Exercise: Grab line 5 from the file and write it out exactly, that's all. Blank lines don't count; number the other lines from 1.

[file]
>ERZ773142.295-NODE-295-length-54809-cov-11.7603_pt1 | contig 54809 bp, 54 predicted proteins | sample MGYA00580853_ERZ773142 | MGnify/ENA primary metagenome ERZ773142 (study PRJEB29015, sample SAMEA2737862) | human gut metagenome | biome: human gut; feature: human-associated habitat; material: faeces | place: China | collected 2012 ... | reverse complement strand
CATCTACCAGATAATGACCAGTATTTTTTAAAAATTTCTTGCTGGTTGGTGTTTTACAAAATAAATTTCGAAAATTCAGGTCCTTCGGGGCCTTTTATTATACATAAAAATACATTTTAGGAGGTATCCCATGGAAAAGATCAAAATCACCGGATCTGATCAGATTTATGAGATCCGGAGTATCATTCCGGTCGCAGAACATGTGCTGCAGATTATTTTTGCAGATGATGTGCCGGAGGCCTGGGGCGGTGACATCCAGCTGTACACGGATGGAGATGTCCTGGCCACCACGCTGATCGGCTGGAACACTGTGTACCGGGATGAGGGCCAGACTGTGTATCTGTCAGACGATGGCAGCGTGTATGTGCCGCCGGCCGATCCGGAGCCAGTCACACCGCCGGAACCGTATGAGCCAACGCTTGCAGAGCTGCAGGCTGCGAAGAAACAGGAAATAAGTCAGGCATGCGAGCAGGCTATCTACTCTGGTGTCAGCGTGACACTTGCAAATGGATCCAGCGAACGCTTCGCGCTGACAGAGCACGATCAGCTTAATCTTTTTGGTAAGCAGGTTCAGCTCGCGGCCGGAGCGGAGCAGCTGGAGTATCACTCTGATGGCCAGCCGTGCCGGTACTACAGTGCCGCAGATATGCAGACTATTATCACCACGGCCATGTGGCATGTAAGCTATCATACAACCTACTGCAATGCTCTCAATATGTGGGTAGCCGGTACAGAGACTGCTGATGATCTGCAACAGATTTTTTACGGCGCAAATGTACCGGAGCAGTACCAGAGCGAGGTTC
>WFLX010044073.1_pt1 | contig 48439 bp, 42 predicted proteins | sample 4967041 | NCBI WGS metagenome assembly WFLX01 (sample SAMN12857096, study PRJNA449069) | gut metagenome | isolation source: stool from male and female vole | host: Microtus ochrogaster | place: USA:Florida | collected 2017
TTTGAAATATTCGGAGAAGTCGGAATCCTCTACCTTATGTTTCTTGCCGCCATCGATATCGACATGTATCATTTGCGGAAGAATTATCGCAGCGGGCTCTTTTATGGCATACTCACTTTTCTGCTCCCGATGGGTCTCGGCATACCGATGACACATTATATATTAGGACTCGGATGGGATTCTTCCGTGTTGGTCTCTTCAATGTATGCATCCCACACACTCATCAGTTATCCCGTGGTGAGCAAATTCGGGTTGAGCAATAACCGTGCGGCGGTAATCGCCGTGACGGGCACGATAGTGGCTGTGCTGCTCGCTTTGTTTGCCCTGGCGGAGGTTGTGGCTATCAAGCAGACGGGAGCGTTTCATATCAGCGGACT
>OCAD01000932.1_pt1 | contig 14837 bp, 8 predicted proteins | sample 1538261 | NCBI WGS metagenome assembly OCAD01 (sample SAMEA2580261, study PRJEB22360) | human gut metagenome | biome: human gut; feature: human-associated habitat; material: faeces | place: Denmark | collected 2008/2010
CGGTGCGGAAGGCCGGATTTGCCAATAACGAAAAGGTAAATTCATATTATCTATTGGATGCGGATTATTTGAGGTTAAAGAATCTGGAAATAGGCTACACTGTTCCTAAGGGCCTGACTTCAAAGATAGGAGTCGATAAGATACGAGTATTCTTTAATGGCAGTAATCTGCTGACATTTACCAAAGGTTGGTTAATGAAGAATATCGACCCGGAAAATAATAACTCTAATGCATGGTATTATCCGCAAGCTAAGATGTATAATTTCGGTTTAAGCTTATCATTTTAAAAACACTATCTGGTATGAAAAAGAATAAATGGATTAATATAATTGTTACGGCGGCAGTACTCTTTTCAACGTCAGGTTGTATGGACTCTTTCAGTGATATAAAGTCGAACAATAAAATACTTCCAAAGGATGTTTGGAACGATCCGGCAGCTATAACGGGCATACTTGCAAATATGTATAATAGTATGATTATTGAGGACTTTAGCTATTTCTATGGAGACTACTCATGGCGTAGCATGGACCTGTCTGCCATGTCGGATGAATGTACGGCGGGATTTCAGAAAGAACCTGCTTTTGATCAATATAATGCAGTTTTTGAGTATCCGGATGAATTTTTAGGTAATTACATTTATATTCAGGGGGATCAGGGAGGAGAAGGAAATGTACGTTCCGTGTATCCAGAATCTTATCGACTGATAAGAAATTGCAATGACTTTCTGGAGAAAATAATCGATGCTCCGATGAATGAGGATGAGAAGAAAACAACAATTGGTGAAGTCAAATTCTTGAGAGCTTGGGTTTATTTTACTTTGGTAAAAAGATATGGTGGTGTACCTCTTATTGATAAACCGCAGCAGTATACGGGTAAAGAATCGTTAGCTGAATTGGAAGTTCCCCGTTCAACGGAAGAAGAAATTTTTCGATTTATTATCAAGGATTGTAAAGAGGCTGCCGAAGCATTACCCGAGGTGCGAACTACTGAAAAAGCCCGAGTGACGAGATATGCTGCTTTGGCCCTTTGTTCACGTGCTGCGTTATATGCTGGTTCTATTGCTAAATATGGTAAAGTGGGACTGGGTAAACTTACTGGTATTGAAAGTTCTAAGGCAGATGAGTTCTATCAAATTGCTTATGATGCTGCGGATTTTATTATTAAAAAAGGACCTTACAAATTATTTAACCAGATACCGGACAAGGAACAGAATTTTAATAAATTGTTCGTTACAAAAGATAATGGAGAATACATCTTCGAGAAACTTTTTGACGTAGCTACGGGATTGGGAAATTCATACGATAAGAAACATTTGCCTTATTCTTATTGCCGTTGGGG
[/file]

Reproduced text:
>OCAD01000932.1_pt1 | contig 14837 bp, 8 predicted proteins | sample 1538261 | NCBI WGS metagenome assembly OCAD01 (sample SAMEA2580261, study PRJEB22360) | human gut metagenome | biome: human gut; feature: human-associated habitat; material: faeces | place: Denmark | collected 2008/2010